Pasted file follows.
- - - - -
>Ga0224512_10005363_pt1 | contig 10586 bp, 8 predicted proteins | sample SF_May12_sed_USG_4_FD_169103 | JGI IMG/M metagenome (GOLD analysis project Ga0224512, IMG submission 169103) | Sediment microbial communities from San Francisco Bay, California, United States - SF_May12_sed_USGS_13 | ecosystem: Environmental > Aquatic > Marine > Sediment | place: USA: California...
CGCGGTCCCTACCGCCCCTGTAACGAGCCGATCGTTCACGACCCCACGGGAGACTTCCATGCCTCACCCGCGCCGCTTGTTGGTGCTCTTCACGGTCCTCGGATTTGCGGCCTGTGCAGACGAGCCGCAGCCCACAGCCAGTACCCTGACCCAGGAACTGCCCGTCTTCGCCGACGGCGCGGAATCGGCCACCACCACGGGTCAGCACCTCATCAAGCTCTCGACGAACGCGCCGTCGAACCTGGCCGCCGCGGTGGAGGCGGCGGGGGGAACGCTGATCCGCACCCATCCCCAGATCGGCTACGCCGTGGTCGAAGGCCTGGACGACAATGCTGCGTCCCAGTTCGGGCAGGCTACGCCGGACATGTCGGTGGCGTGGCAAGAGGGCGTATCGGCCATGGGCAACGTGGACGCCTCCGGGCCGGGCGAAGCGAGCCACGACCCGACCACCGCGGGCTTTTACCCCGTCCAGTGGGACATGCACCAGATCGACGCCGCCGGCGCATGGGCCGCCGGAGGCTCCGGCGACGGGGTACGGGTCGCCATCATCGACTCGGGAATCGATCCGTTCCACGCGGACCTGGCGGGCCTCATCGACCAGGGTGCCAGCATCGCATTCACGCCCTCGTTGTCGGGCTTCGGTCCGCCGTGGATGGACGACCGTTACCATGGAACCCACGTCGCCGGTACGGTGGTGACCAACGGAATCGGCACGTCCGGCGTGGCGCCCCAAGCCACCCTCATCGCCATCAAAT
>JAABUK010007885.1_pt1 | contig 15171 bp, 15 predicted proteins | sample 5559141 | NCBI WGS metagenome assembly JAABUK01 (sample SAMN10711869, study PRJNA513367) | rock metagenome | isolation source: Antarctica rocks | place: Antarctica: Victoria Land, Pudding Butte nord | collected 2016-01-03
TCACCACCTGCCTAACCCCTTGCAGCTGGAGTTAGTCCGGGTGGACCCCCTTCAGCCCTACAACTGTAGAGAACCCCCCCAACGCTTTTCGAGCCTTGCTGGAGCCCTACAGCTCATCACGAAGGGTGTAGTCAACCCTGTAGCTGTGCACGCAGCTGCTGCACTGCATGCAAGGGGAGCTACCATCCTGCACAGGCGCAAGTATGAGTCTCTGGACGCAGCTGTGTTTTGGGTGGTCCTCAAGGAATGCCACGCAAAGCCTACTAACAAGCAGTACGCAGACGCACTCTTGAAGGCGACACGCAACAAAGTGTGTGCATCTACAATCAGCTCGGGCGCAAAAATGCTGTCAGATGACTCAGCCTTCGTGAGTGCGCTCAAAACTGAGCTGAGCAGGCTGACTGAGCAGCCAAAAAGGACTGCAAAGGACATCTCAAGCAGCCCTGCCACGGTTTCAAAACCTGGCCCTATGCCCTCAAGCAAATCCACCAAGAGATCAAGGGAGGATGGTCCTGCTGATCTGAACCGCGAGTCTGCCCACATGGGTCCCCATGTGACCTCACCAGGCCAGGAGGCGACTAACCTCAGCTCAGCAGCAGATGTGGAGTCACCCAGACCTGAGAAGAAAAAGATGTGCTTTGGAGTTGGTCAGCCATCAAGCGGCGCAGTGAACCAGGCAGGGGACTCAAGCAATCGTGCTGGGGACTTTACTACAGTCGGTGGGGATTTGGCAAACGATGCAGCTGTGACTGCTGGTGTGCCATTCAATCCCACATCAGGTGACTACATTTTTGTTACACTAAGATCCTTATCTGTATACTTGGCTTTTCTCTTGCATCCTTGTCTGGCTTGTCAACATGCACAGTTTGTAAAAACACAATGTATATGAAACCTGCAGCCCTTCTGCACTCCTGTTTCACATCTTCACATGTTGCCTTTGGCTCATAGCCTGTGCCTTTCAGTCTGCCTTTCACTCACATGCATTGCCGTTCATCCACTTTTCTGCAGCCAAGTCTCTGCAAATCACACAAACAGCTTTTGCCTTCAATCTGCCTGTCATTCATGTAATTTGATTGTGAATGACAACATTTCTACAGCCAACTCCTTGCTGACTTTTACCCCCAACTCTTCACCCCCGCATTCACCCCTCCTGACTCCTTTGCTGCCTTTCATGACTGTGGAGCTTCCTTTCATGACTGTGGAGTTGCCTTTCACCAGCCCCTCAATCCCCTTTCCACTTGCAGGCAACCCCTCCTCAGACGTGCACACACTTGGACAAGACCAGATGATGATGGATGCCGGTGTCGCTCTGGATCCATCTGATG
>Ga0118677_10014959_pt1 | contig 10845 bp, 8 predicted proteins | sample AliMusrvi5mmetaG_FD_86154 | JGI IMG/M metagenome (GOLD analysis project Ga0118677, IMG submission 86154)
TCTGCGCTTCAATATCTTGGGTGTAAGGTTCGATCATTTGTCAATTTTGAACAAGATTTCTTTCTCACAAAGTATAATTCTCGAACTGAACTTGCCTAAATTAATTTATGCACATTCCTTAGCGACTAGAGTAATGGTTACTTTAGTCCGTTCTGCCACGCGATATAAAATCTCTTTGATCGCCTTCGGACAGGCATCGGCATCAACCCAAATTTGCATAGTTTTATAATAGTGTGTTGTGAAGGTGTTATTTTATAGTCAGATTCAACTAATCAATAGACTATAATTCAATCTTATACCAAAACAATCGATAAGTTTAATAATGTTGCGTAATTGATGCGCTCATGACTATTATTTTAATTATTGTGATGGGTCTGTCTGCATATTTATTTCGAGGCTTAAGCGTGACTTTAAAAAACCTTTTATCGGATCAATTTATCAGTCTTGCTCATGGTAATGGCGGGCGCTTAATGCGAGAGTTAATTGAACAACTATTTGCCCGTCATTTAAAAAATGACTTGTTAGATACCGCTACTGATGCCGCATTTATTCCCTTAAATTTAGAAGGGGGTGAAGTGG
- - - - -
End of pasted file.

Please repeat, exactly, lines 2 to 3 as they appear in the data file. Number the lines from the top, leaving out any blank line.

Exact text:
CGCGGTCCCTACCGCCCCTGTAACGAGCCGATCGTTCACGACCCCACGGGAGACTTCCATGCCTCACCCGCGCCGCTTGTTGGTGCTCTTCACGGTCCTCGGATTTGCGGCCTGTGCAGACGAGCCGCAGCCCACAGCCAGTACCCTGACCCAGGAACTGCCCGTCTTCGCCGACGGCGCGGAATCGGCCACCACCACGGGTCAGCACCTCATCAAGCTCTCGACGAACGCGCCGTCGAACCTGGCCGCCGCGGTGGAGGCGGCGGGGGGAACGCTGATCCGCACCCATCCCCAGATCGGCTACGCCGTGGTCGAAGGCCTGGACGACAATGCTGCGTCCCAGTTCGGGCAGGCTACGCCGGACATGTCGGTGGCGTGGCAAGAGGGCGTATCGGCCATGGGCAACGTGGACGCCTCCGGGCCGGGCGAAGCGAGCCACGACCCGACCACCGCGGGCTTTTACCCCGTCCAGTGGGACATGCACCAGATCGACGCCGCCGGCGCATGGGCCGCCGGAGGCTCCGGCGACGGGGTACGGGTCGCCATCATCGACTCGGGAATCGATCCGTTCCACGCGGACCTGGCGGGCCTCATCGACCAGGGTGCCAGCATCGCATTCACGCCCTCGTTGTCGGGCTTCGGTCCGCCGTGGATGGACGACCGTTACCATGGAACCCACGTCGCCGGTACGGTGGTGACCAACGGAATCGGCACGTCCGGCGTGGCGCCCCAAGCCACCCTCATCGCCATCAAAT
>JAABUK010007885.1_pt1 | contig 15171 bp, 15 predicted proteins | sample 5559141 | NCBI WGS metagenome assembly JAABUK01 (sample SAMN10711869, study PRJNA513367) | rock metagenome | isolation source: Antarctica rocks | place: Antarctica: Victoria Land, Pudding Butte nord | collected 2016-01-03